of production and consumption and their long-term, often complex,
and cumulative impacts on ecosystems and people's health. In addition,
globalisation links Europeans to the rest of the world through a number
of systems that enable the two-way flow of people, finance, materials and
This has brought us many benefits alongside concerns around the
environmental impacts of our linear buy-use-dispose economy, our
untenable dependency on many natural resources, an ecological footprint
that exceeds the planet's capacity, external environmental impacts on
poorer countries, and unequal distribution of the socio-ecological benefits
from economic globalisation. Achieving the EU 2050 vision remains far from
self-evident. Indeed the very idea of what it means to live within planetary
limits is something that we have a hard time grasping.

What is clear, however, is that transforming key systems such as the
transport, energy, housing and food systems lies at the heart of long‑term
remedies. We will need to find ways to make them fundamentally
sustainable, by decarbonising them, making them much more resource
efficient and making them compatible with ecosystem resilience. Also
relevant is the redesign of the systems that have steered these provisioning
systems and have created unsustainable lock-ins: finance, fiscal, health,
legal and education.
The EU is leading the way through policies such as the 7th Environment
Action Programme, the 2030 Climate and Energy package, the Europe 2020
Strategy and the Horizon 2020 research and innovation programme. These
and other policies share similar goals and in different ways seek to balance
social, economic and environmental considerations. Implementing and
strengthening them smartly can help to push science and technological
frontiers in Europe, create jobs and enhance competitiveness, while
common approaches to solving shared problems make full economic sense.
As a knowledge actor, the EEA and its partners are responding to these
challenges by designing a new knowledge agenda that links supporting
policy implementation to an increased understanding of how to achieve
more systemic long-term objectives. This is guided by innovations that
break out of silo-thinking, facilitate information sharing and integration and
provide new indicators to enable policymakers to compare economic, social
and environmental performance. Last but not least, foresight and other
methods will be increasingly used to inform the pathways towards 2050.
The opportunities and challenges are equally huge. They require common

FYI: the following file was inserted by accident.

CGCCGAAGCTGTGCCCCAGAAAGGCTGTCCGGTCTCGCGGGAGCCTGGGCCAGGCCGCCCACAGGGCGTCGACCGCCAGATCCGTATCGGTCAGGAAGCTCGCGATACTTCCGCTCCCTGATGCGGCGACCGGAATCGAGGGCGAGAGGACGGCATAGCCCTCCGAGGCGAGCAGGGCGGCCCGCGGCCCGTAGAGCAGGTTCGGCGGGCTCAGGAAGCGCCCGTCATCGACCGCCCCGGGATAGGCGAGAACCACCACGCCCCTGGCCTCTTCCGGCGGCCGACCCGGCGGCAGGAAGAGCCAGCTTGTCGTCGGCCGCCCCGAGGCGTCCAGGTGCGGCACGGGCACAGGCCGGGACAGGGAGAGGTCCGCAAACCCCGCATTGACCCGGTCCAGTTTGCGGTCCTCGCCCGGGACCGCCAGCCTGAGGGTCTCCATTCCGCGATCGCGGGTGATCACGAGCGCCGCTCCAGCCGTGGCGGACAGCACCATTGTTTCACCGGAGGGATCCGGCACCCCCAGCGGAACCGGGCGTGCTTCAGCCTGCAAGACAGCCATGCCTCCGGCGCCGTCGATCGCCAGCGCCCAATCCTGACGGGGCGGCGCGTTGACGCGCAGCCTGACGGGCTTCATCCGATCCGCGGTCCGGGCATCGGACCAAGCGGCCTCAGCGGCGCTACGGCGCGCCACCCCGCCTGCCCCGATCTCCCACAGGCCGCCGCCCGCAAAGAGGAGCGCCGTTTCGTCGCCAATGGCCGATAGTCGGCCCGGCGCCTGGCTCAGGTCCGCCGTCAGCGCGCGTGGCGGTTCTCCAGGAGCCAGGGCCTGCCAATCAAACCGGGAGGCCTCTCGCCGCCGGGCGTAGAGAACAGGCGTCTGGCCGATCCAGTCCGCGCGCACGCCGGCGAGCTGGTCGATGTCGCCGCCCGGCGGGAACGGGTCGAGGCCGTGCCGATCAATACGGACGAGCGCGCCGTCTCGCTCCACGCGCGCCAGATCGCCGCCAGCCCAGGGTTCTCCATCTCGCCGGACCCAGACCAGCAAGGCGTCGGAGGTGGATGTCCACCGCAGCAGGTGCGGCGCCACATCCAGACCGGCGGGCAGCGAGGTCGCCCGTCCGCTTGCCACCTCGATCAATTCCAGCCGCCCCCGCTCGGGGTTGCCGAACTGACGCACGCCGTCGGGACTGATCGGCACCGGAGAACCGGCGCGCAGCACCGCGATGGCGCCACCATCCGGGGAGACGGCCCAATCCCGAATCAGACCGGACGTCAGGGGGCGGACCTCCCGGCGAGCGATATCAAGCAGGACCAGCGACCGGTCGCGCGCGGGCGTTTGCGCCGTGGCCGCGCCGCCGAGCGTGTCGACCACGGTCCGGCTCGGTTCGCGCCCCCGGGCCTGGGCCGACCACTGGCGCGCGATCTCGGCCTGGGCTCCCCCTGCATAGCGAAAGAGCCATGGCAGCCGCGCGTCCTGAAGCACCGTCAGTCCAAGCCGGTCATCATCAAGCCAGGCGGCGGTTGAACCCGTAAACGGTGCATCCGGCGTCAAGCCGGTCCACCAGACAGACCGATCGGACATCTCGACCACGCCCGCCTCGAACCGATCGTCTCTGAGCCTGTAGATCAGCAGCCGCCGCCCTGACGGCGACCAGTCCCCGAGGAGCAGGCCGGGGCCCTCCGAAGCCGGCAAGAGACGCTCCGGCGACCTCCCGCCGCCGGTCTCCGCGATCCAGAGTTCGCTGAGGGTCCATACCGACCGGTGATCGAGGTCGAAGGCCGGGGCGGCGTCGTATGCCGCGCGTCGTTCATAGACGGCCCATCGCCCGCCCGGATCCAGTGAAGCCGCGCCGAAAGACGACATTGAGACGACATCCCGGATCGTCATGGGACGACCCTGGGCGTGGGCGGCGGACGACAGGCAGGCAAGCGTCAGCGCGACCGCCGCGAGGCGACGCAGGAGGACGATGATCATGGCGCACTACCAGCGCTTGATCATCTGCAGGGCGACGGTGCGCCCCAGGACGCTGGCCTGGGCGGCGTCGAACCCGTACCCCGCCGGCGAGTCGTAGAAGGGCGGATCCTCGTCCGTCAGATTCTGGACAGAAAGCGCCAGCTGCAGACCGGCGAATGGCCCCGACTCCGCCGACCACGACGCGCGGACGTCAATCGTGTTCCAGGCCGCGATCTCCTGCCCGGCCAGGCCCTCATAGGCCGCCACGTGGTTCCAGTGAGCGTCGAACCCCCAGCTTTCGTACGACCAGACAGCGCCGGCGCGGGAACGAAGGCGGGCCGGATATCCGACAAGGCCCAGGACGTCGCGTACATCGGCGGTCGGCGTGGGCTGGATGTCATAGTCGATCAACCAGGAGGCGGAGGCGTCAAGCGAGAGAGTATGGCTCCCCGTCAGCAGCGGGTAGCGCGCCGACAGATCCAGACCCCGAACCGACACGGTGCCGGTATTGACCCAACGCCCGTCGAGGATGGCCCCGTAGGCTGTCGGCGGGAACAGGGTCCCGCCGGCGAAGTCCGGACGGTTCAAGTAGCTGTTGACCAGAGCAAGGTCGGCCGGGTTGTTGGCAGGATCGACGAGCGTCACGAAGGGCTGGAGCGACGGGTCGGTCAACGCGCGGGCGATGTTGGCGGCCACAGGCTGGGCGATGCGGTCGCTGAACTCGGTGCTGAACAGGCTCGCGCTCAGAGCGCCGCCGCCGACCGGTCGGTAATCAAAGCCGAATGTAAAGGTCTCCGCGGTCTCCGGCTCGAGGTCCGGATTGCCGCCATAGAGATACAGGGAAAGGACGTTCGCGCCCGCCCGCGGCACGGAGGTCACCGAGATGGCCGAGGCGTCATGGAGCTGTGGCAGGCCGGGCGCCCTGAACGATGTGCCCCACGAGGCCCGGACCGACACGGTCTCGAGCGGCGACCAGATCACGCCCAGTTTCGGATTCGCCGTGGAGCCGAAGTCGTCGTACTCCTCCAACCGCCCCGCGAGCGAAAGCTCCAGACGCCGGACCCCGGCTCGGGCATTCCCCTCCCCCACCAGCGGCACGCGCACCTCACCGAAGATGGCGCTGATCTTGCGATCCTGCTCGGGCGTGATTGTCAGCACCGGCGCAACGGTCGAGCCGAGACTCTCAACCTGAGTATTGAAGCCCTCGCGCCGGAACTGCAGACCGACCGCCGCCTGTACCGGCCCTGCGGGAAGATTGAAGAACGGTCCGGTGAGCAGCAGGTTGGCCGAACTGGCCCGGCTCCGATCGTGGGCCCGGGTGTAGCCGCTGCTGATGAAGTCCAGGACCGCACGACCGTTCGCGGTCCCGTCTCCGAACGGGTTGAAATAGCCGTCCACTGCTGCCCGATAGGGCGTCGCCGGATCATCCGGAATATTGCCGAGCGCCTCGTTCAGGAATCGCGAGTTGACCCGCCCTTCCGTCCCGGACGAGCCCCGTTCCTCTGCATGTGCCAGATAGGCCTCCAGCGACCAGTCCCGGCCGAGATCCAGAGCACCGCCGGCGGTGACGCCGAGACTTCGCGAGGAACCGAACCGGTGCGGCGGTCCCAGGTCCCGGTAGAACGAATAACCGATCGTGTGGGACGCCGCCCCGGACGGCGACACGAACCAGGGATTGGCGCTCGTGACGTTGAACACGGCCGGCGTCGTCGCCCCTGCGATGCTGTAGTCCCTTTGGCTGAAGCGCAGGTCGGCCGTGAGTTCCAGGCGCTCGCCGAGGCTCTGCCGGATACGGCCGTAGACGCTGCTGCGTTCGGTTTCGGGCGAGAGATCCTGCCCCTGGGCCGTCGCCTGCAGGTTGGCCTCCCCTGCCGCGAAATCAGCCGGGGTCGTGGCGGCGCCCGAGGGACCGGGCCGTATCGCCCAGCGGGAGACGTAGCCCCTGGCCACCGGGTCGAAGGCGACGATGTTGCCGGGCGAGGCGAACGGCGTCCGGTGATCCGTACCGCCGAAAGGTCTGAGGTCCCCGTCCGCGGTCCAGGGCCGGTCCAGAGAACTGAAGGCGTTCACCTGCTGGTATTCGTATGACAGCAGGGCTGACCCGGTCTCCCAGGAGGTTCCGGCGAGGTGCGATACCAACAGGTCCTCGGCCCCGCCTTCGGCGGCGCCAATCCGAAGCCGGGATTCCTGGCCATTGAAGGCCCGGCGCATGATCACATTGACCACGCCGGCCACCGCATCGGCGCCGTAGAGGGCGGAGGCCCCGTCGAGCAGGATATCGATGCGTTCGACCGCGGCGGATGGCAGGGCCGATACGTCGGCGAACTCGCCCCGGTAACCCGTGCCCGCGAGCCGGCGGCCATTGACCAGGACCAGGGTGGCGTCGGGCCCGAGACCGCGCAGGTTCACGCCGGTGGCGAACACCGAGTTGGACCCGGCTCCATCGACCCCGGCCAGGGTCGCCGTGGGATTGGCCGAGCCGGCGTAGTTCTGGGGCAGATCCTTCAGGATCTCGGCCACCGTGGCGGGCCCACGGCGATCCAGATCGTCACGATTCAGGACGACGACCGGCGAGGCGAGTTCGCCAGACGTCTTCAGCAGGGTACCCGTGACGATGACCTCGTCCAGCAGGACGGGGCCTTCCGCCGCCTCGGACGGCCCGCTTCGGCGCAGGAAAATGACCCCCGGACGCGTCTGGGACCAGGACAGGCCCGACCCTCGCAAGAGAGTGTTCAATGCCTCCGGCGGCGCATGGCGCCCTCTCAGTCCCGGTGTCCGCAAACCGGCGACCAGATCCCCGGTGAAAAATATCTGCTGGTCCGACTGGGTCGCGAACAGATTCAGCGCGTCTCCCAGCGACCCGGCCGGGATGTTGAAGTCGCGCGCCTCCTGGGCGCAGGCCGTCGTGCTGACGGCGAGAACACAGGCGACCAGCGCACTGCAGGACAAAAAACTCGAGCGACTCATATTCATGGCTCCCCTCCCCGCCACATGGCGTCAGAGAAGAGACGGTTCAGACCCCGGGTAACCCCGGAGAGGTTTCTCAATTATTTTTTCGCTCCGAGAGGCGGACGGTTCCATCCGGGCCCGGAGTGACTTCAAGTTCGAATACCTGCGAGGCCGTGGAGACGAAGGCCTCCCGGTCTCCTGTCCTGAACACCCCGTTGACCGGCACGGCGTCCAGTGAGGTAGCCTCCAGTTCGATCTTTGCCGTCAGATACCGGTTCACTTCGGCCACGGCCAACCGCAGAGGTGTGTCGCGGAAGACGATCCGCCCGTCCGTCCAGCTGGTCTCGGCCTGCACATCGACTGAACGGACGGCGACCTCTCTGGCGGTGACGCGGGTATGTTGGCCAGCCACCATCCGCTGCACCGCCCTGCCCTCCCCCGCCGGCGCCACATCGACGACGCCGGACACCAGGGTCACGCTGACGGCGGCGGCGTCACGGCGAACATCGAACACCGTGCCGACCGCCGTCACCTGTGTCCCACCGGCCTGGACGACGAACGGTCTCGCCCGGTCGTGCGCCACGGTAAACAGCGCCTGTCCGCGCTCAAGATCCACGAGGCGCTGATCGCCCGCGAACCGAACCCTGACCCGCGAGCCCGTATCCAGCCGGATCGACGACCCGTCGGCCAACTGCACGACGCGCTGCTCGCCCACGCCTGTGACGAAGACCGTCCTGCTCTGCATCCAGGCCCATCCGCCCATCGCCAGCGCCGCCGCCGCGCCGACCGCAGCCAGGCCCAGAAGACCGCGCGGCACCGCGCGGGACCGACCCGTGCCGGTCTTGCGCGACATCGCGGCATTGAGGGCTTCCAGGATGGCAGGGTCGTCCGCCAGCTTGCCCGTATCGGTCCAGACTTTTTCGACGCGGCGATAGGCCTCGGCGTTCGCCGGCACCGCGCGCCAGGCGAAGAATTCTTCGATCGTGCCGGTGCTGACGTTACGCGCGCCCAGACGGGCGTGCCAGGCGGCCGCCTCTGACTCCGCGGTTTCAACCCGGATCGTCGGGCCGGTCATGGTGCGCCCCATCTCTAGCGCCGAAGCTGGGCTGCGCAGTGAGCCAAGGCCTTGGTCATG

purpose, commitments, efforts, ethics and investments from all of us.
Starting in 2015, we have 35 years to ensure that the children born today
will live on a sustainable planet by 2050. This may seem like a distant future,
but many of the decisions we make today will decide whether and how we
are going to deliver on this societal project. I hope that the content of the
SOER 2015 will support everyone who is looking for evidence, understanding
and motivation.
Hans Bruyninckx,
Executive Director

Monday, 4 May 2015


As Saturday 2 May was dawn Chorus Day and as I had woken at 6.00 am and on the move by 6.30 am I decided to go outside to appreciate the bird song. The wind had dropped and the sun was shining. By the time I had gone round the corner of the house I could heard a Robin and a Wren. One of the four resident Blackbirds was on good voice in the neighbours Ash tree where he was soon joined by a Chaffinch. The other Blackbirds were hopping around in the grass waiting for an apple core or some bread crumbs.
After a short time I walked down Charles Street where as always I was greeted by a cacophony of noise from about 20 Sparrows that live in the hedges opposite the tennis courts. I saw but did not hear a small charm of Goldfinches that flitted over my head. Blue tits and a couple more Robins were declaring their territorial boundaries and of course the Mallards were in good voice on the river - I am not sure whether they count as part of a dawn chorus!
I was amazed to see how many market traders were ready for business. The sight of St James spire over the roof tops reminded me about the nesting Peregrines. I kept looking up and saw the pigeons on the stone work - then a streak of white with sleek wings and tail crossed the lens of my binoculars. I had seen one of the Peregrines moving fast towards the west.
The Great tit shouting,'..teacher, teacher' form my garden fence and the noisy Collared doves and Wood pigeons were quite an anti-climax after the flashing falcon. Nevertheless I recommend a stroll around the garden in the very early morning at this time of year.

Ray Woodcock